Delhi riots in 2020 was a pre-planned conspiracy, it did not happen in a moment’s passion: HC- The Delhi High Court refused to grant bail to an accused in a case related to the North-East Delhi riots in 2020. The court said that it was a pre-planned conspiracy to disturb the law and order in the city and these incidents did not happen in a moment’s rush. Justice Subramaniam Prasad, while considering the bail plea filed by Mohammed Ibrahim, an accused in the case related to the alleged murder of Delhi Police head constable Ratan Lal, observed that CCTV cameras were systematically destroyed in the vicinity of the spot.
The High Court observed that the riots that rocked the nation’s capital in February 2020 clearly did not happen in an instant and the video footage clearly portrays the conduct of the protesters, which has been kept on record by the prosecution. It was a deliberate attempt to disturb the functioning of the government as well as disrupt the normal life of the people in the city.
The Court observed that the systematic cutting and destruction of CCTV cameras also confirms the existence of a pre-planned conspiracy and a pre-planned conspiracy to disturb law and order in the city.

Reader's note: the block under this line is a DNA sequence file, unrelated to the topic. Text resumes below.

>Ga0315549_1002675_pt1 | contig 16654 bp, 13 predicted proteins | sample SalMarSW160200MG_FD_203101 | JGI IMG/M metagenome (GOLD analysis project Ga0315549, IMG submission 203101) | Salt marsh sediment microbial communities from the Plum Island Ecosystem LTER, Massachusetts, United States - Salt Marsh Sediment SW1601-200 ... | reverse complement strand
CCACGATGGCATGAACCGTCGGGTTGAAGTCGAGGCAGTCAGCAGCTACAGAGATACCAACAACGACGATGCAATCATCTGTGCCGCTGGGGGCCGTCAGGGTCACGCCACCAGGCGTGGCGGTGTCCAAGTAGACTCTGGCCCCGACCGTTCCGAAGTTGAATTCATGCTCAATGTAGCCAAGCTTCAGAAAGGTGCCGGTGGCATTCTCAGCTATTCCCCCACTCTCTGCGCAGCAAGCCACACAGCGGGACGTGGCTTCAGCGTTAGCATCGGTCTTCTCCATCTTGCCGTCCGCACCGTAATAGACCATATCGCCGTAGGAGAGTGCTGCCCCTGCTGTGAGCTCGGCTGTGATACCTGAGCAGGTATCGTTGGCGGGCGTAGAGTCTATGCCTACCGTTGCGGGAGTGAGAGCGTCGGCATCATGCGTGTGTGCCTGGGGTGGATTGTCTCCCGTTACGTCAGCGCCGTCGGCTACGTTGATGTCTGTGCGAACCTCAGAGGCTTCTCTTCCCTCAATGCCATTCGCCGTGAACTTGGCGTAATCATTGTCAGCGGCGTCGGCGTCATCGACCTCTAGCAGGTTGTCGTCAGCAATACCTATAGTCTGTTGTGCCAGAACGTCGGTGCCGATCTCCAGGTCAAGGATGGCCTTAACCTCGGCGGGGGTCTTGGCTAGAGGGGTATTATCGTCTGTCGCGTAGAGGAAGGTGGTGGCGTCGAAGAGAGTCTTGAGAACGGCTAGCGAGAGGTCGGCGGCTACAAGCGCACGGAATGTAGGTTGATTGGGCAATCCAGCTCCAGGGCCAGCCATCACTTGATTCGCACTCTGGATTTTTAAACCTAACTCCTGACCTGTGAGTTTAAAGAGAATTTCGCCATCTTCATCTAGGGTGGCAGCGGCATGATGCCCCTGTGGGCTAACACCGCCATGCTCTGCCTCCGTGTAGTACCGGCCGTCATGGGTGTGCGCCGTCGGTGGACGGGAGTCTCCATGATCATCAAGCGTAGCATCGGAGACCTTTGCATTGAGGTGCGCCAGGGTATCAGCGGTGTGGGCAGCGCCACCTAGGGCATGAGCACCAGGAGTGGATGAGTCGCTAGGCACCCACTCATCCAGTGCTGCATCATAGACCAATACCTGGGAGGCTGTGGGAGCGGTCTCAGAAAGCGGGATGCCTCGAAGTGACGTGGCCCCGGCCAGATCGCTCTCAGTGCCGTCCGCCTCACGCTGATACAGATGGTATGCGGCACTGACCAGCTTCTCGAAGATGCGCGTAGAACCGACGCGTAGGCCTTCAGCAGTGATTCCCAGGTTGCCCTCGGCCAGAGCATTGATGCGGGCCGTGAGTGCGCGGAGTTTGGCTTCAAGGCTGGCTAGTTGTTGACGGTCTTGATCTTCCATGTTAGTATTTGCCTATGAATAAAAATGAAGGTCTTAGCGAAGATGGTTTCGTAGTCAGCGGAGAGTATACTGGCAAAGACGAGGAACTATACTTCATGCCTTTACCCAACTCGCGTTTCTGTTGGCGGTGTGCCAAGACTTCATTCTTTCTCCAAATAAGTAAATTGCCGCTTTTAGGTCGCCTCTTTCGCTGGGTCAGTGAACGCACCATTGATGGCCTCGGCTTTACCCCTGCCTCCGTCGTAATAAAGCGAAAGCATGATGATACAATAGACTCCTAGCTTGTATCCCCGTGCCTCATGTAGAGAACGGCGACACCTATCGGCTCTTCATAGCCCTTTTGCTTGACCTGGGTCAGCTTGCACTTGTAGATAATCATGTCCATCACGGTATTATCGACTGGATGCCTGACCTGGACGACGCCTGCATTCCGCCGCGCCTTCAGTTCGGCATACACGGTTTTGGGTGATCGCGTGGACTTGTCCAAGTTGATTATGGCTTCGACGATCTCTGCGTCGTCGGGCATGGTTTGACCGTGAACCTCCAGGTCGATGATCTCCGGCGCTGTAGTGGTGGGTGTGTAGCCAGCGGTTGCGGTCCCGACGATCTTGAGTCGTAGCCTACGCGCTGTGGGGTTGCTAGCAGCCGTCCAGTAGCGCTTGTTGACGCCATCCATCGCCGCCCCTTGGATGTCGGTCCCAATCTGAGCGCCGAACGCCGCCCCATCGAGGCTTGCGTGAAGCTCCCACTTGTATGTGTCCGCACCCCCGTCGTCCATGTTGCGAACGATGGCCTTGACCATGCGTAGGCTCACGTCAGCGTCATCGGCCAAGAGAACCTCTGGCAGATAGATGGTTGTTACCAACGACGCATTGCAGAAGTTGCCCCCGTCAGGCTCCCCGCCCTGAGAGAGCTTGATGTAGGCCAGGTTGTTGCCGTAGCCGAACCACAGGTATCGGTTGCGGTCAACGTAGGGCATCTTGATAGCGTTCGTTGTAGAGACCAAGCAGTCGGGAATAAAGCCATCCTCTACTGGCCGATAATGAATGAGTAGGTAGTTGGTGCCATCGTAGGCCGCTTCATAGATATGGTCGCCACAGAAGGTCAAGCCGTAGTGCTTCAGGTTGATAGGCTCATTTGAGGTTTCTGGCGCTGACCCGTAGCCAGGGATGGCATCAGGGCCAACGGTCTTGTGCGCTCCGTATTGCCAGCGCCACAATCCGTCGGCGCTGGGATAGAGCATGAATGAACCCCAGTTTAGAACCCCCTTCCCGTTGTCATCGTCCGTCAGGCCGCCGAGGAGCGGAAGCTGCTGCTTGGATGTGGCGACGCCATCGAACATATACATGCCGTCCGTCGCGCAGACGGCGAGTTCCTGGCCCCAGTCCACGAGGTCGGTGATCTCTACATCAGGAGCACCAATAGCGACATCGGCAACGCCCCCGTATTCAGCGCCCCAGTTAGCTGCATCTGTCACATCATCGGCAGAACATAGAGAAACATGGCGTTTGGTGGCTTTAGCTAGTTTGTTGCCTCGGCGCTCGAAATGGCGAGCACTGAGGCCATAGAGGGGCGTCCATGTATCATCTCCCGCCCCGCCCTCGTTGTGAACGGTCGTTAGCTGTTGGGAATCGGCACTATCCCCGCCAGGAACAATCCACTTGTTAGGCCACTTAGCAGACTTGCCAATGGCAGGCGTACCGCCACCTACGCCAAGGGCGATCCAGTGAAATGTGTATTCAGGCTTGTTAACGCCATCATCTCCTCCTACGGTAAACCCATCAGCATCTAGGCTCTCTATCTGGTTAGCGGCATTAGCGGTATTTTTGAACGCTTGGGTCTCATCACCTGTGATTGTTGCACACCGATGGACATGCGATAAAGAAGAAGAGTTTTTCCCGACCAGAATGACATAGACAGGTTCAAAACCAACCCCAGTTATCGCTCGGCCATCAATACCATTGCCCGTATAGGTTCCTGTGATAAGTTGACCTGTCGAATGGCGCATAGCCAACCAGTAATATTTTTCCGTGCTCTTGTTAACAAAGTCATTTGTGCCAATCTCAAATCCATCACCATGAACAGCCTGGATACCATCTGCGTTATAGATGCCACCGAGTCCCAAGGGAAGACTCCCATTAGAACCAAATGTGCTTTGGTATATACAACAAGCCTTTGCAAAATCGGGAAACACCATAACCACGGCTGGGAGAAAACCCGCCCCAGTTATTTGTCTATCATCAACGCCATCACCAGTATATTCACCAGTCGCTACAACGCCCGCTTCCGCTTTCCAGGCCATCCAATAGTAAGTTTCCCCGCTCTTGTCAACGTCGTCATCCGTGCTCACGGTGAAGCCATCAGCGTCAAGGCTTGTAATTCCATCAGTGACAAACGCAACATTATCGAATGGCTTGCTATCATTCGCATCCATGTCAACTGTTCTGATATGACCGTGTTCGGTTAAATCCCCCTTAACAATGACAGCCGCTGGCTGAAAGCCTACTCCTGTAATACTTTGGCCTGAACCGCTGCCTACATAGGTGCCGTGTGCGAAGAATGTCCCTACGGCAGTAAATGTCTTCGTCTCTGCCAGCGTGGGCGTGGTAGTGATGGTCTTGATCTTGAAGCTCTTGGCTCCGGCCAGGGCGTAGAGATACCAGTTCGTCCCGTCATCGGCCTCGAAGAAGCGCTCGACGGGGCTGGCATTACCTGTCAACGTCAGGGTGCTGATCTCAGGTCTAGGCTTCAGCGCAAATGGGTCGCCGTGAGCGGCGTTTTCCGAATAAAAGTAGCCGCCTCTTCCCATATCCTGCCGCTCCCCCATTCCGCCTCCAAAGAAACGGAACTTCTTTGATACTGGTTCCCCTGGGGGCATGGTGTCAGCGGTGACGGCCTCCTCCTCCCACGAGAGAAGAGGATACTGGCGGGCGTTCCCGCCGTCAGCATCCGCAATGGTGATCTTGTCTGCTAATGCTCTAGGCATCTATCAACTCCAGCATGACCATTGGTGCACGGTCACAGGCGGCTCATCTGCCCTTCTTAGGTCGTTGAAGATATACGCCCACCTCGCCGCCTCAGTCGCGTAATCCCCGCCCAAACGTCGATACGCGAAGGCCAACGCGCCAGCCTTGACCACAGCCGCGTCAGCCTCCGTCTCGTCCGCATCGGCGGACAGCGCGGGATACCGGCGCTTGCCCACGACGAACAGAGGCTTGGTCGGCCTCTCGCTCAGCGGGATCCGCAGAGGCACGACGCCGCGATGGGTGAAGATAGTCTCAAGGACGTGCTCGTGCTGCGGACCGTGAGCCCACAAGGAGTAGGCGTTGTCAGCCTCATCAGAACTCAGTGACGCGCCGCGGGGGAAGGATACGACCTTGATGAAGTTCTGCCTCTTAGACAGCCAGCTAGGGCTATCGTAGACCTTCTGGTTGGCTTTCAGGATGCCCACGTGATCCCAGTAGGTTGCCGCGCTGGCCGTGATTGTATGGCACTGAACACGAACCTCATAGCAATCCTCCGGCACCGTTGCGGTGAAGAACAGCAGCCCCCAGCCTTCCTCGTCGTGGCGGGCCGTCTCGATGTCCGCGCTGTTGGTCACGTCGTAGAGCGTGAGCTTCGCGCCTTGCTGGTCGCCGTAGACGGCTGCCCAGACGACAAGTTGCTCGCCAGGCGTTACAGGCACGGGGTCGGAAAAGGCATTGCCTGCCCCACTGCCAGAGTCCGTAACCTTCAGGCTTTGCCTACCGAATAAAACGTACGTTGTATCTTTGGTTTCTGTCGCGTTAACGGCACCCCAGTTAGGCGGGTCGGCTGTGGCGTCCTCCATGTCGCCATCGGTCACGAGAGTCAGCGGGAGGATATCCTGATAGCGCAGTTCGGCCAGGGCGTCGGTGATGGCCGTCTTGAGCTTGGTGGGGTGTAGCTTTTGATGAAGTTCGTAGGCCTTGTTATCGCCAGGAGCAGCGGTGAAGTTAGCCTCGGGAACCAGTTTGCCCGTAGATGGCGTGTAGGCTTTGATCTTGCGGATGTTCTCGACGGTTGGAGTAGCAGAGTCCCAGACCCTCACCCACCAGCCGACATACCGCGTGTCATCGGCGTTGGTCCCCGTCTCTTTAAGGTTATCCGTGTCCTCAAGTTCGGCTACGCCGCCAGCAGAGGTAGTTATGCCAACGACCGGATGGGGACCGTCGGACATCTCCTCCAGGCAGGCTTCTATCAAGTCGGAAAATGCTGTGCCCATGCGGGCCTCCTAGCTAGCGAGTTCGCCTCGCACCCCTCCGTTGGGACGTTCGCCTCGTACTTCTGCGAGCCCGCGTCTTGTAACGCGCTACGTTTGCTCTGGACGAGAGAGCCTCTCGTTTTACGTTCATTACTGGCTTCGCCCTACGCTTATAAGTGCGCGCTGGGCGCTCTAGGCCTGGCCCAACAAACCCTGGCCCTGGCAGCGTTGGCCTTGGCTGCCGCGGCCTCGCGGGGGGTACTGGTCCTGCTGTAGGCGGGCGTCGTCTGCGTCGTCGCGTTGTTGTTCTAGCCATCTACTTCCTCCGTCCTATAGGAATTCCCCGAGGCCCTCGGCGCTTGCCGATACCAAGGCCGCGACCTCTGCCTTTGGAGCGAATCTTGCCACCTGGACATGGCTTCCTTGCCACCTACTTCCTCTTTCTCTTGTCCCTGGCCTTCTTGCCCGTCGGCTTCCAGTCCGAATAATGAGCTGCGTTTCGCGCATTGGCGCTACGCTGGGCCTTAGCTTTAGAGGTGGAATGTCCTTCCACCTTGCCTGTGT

Rejecting Ibrahim’s bail plea, the court said that the available video footage showing the petitioner with a sword was horrific and sufficient to keep him in custody.
The court observed that perusal of the material on record shows that the petitioner has been identified in several CCTV footage for carrying a sword and inciting the mob. This is important evidence that compels this court to keep the petitioner in a long imprisonment. It is the weapon that was being carried by the petitioner which is capable of causing grievous injuries and/or death and is prima facie a dangerous weapon.
The judge, while recognizing the importance of individual liberty in a democratic polity, clarified that individual liberty cannot be abused in a manner that seeks to destabilize the fabric of civil society and cause injury to other individuals. .
The court observed that even though the petitioner cannot be seen at the crime scene, he was part of the mob as the petitioner had deliberately traveled 1.6 km away from his neighborhood with a sword that was used only to incite violence and could go.
Petitioner Ibrahim was arrested in December 2020 and is in judicial custody since then. He had sought bail on the ground that he had never participated in any protests or riots.